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Sometimes we repeat text which is exactly the same, and variables let us eliminate that repetition. But often, we want to repeat some text which is mostly the same, but which varies in a small part or two.
For instance, suppose we are linking to Wikipedia articles over and over again, and we're getting tired of copying and pasting the URLs. Wikipedia article URLs have a very predictable format: for an article named
Article Name in the English encyclopedia, the URL looks like
https://en.wikipedia.org/wiki/Article Name. The only part that ever changes is the name of the article.
In situations like this, we can use a macro. A macro is simply a variable with some bits that change depending on how you refer to it; the bits that change are called parameters or arguments. A macro definition for creating Wikipedia links could look like this:
\define wikipediaLink(articleName) https://en.wikipedia.org/wiki/$articleName$ \end
To get the value of the macro (this is referred to as calling or invoking it), we use the same double angle brackets that we would for a variable, but we include the values of the parameters as well (this is called passing the parameters to the macro). Specifically, we place them inside the double angle brackets after the macro name, separated from the macro name and from each other by a space:
Let's put it together:
\define wikipediaLink(articleName) https://en.wikipedia.org/wiki/$articleName$ \end <<wikipediaLink Aardvark>>
Let's get this example in your wiki: create a new tiddler called
WikipediaLinks and type this snippet in. (Careful: unlike in HTML,
\end use a backslash, not a forward slash. Review the linked section if you can't remember which is which.) You should see the link appear, as it does in the preview above.
The process of TiddlyWiki handling a call to your macro is called macro expansion, and we say that the macro has been expanded when the result shows up in our formatted tiddler, and that the result is the expansion of the macro call.
Let's take a closer look at what's going on here. Our macro started with this line:
The word starting with a backslash indicates a kind of pragma, which is a really fancy name for an instruction that comes at the top of a tiddler and changes the way TiddlyWiki reads the rest of the tiddler. Specifically, the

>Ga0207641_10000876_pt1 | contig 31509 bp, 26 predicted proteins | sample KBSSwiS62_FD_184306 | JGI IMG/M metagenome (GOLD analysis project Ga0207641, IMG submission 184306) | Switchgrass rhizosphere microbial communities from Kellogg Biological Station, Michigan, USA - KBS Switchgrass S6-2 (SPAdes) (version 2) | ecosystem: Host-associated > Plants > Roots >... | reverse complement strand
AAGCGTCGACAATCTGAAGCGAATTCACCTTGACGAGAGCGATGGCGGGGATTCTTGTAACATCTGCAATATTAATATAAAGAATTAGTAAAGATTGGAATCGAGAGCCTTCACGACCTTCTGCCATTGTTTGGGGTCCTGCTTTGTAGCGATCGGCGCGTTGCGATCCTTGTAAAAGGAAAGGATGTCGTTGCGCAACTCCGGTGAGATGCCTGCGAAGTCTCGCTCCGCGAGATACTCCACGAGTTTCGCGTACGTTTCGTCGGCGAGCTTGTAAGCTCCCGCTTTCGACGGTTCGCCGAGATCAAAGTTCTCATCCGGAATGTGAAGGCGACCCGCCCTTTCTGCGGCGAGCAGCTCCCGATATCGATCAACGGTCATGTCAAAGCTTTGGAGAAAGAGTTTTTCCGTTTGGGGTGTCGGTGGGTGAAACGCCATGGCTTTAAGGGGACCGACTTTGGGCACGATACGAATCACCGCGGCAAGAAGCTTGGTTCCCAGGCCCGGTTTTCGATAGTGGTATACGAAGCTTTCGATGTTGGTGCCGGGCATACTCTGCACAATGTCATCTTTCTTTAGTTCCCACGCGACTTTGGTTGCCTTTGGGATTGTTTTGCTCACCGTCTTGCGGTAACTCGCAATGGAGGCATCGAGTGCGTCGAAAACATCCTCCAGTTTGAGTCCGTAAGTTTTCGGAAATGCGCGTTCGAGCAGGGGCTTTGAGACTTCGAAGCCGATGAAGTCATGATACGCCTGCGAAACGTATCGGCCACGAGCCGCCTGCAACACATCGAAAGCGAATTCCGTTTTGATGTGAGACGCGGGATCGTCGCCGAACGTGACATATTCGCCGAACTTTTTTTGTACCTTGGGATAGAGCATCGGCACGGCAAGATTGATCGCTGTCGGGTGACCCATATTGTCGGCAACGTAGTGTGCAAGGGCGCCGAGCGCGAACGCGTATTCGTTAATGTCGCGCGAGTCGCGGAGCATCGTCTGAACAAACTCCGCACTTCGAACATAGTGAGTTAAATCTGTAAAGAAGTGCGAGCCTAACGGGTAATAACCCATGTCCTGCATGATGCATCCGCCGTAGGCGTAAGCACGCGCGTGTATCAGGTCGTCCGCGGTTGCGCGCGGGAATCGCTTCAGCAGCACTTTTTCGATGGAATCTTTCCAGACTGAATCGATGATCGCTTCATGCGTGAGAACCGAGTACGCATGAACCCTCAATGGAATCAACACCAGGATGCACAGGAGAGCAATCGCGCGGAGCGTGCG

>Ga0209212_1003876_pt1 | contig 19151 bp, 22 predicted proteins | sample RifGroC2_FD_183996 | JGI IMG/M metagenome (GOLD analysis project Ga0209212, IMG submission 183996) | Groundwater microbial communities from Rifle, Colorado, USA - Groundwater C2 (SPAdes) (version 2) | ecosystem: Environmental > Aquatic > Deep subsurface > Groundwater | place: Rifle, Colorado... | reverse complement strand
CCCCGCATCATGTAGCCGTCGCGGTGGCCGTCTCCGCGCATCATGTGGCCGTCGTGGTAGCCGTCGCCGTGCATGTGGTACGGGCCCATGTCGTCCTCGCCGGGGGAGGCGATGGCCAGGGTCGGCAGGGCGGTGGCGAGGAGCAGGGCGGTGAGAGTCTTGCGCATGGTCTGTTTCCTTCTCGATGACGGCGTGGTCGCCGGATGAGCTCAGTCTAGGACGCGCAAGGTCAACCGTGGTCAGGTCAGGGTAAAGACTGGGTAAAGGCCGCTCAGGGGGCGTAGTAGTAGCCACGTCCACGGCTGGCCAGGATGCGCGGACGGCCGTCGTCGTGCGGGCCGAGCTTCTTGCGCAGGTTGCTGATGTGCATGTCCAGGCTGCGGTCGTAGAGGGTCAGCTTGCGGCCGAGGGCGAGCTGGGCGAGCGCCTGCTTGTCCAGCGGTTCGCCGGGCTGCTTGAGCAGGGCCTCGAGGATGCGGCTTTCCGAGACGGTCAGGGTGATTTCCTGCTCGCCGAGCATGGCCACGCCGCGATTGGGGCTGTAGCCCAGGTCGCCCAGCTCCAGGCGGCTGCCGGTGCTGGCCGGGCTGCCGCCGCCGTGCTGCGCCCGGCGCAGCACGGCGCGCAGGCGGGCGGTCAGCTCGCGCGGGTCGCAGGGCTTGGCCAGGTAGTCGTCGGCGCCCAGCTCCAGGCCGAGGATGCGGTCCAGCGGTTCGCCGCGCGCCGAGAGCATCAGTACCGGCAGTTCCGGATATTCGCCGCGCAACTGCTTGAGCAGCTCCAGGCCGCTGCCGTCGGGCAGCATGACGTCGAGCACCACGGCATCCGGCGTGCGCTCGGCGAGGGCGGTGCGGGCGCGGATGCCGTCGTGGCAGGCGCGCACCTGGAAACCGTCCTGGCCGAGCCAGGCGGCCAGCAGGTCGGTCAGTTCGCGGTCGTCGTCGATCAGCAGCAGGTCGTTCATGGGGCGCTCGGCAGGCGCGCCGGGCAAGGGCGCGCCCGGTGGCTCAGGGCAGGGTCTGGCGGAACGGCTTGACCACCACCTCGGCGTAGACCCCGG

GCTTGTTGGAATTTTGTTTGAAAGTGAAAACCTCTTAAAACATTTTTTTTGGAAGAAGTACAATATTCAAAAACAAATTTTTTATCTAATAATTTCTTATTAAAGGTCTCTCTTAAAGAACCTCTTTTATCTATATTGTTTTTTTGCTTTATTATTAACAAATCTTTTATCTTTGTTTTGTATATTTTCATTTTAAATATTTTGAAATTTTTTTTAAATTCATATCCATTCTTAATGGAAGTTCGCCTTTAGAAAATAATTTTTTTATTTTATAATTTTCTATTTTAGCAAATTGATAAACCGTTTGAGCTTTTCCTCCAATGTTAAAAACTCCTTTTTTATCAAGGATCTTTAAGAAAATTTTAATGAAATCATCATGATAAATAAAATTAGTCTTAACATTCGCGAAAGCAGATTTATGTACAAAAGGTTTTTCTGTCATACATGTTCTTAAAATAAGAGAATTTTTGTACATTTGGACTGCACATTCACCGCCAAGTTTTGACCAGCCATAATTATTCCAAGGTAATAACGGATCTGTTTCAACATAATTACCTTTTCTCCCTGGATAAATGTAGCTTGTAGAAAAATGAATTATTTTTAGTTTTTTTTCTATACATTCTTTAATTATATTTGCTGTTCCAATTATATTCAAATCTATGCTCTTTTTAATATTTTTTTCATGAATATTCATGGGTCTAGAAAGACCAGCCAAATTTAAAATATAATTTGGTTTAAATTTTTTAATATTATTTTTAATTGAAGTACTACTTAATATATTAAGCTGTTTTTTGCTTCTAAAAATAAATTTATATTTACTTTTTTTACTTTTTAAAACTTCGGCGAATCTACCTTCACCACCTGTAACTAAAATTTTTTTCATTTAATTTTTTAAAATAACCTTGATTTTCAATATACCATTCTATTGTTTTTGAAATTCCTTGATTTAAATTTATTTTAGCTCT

\define pragma tells TiddlyWiki that every time it sees a reference to
wikipediaLink, it should follow the instructions in this macro.
wikipediaLink, of course, is the name of the macro.
The part in parentheses, called the parameter list, describes the parameters of the macro. When TiddlyWiki sees a macro call, it will look at each of the parameters passed and match them up to the names in the parentheses, based on what order they come in. In our example, it concludes that
articleName should be
Aardvark within the macro. (In the next section, we'll see an example with more than one parameter.)
Everything between the line beginning with
\define and the line beginning with
\end is called the body of the macro. When we call the macro, TiddlyWiki will stop processing wikitext and rendering your tiddler for a moment, read the body of the macro, and see:
It will spot the bit between the dollar signs, notice that we said
Aardvark in this case, and substitute in the word
Aardvark, yielding an expansion of
https://en.wikipedia.org/wiki/Aardvark. Finally, it will go back to processing wikitext, starting with the expansion of the macro, at which point it will notice that this is a web URL, which should be turned into a link, and display the link on-screen.
Lastly, there's the line:
This indicates that we've come to the end of the macro. A macro can go on for as many lines as we want it to, until we come to the
To create a pretty external link where the text differs from the URL, we can use the syntax
[[text|http://example.com]]. Update the
wikipediaLink macro to output a link that looks like Wikipedia: Aardvark.
Rather than create a macro for the first version of the Wikipedia link functionality, one might think we could simply use a variable and stick the variable reference immediately next to the article name:
<$set name="wikipedia" value="https://en.wikipedia.org/wiki/"> <<wikipedia>>Aardvark </$set>
Try putting this snippet in a tiddler. What happens? Why do you think this might happen?go to answer
Try calling a macro that doesn't exist (say, one called
notamacro). What happens?
Try referring to the
wikipediaLink macro before defining it. What happens? What about if you put some arbitrary text before the macro definition that doesn't include a call to